Sean Gallagher firm in High Court dispute with Nokia Ireland

Court hears claims by Nokia of ‘Arctic’ conditions in Dublin office

Mr Gallagher, in a sworn statement, said the temperatures in the Nokia office had been recorded by experts as being quite suitable and acceptable for an office environment, pending the installation of a replacement heating, ventilation and air conditioning system in January. File photgraph: Dara Mac Donaill

Mr Gallagher, in a sworn statement, said the temperatures in the Nokia office had been recorded by experts as being quite suitable and acceptable for an office environment, pending the installation of a replacement heating, ventilation and air conditioning system in January. File photgraph: Dara Mac Donaill

 

A dispute between a property company of former presidential candidate Sean Gallagher and Nokia Ireland over heating and cooling systems for a Dublin premises has opened before the High Court.

Nokia Ireland is seeking various orders against its landlord Clyde Real Estate, Blanchardstown Ltd including an injunction preventing Clyde from closing down, demolishing or decommissioning a heating, ventilation and air conditioning (HVAC) plant pending a full hearing of the dispute.

The application, which is opposed, opened before the High Court on Tuesday when Ms Justice Teresa Pilkington heard claims by Nokia that conditions in its office, where 100 people are employed, were described as being “Arctic” and difficult to work in due to the alleged failure to provide proper heating services.

In a sworn statement Mr Gallagher, who is CEO of Clyde Real Estate, disputes this claim. He said the temperatures in the Nokia office had been recorded by experts as being quite suitable and acceptable for an office environment pending the installation of a replacement HVAC system in January.

Nokia, represented in court by Michael Howard SC and Imogen McGrath Bl, says they had complained about excessively hot and cold temperatures at the premises since 2016.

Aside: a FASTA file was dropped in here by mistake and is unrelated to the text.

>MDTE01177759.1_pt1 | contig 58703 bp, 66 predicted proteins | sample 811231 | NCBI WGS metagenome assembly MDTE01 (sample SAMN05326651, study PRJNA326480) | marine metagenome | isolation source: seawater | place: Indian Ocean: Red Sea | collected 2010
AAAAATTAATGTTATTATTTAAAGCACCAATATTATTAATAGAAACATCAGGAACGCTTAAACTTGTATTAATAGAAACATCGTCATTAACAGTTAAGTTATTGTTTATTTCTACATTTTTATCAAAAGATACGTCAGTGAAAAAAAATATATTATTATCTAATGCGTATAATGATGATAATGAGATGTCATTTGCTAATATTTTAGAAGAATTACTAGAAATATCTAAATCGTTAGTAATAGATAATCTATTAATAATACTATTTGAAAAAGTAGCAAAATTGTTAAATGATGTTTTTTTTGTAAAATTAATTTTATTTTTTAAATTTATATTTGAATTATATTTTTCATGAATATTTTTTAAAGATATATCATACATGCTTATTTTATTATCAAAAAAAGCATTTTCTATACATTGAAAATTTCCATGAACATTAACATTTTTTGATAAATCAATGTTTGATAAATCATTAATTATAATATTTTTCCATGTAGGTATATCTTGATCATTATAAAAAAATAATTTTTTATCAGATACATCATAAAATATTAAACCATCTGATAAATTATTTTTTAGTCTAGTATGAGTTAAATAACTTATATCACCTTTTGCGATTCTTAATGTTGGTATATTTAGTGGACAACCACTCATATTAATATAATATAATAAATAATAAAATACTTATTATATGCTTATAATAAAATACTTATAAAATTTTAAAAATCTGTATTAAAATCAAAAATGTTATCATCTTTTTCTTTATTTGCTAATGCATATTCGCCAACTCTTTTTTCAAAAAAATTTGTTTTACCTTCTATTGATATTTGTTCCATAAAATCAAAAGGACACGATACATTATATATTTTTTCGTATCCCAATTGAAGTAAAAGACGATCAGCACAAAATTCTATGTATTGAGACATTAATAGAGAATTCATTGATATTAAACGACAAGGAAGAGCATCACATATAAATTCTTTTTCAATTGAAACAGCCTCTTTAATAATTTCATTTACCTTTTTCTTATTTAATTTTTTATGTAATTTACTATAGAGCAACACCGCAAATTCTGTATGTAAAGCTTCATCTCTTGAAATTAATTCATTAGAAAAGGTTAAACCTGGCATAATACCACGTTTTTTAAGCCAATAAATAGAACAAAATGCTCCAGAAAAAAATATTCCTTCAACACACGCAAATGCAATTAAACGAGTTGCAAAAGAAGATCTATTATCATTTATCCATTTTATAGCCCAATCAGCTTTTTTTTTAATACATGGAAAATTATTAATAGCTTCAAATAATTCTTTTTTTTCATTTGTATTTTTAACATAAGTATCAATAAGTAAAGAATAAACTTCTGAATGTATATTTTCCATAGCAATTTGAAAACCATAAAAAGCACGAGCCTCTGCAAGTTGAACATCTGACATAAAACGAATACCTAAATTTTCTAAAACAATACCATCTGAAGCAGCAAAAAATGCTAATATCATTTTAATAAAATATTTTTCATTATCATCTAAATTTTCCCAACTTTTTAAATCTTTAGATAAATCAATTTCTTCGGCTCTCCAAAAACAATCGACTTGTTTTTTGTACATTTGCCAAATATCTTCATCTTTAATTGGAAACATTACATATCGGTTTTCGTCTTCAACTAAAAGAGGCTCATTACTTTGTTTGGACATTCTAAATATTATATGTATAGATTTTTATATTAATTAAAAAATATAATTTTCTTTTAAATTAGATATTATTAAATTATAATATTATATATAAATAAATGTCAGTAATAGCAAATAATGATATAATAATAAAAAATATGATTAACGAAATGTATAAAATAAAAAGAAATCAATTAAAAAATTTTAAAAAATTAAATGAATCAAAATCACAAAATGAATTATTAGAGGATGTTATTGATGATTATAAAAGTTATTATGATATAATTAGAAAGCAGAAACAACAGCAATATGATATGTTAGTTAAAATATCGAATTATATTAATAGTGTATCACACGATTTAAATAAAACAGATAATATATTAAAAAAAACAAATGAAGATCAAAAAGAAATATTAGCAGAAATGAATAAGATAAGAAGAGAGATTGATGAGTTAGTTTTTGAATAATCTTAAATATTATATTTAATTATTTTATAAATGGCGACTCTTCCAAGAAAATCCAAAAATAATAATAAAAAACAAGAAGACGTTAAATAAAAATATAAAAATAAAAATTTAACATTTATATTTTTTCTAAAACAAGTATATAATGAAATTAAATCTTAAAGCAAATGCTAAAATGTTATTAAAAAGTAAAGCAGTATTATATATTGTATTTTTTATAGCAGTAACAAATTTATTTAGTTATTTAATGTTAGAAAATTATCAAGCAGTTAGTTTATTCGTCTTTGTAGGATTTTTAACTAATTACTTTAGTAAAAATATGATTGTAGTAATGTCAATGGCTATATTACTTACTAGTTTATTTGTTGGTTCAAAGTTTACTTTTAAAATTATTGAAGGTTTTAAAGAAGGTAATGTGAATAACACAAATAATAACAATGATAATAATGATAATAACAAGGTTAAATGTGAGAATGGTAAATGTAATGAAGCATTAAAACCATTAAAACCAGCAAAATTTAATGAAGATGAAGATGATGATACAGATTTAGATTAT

Nokia initiated proceedings in June, when Ireland was experiencing a heat wave, claiming Clyde was in breach of a lease agreement of March 2015 and was required to provide heating, ventilating and air conditioning services in line with the terms of the lease.

Opening the case Mr Howard said his clients and its workers had been enduring cold temperatures in the office, far below the accepted 18-23C and Nokia was concerned temperatures could drop to a level where the employees would not be able to work.

Clyde’s claim the new HVAC system will be up and running early in the New Year was “unstateable”, he said.

Clyde had not properly informed Nokia about the landlord’s ongoing redevelopment works of the building and Nokia maintained such works were being carried out at times to cause major disruption and inconvenience to Nokia’s business, he said.

Clyde, represented by Ciaran Lewis SC and John Freeman Bl says it is in the process of replacing the former obsolete HVAC system at the premises. The replacement was due for delivery in early January and will be installed as part of ongoing works to the premises.

Clyde does not dispute it is required to provide HVAC plant to serve Nokia’s premises but claims, the lease agreement means the electricity and gas consumed in operating a HVAC was the responsibility of Nokia as a tenant. Nokia disputes this.

In response to Nokia’s claims, Clyde says the claims regarding the recent temperatures in the building were “difficult to understand” in light of empirically observed temperatures at the Nokia office.

Clyde also claims the temporary heating measures which were implemented to deal with perceived low temperatures in the building are sufficient to achieve satisfactory temperatures in the office.

It cited the contents of an expert report which states that the lowest recorded temperature in the office on November 20th last was 17.6 C and the highest was 22.8 C.

Clyde said its agents have regularly liaised with Nokia and sought to provide it with considerable notice of proposed works. It claims that Nokia ignored its correspondence for several weeks and chose not to respond.

Works have been carried out daily at the premises over several months, including the installation of a new fire alarm and new emergency lighting systems, and those works have been carefully planned to cause minimum disruption to Nokia and the other tenants, Clyde also says.

The hearing continues.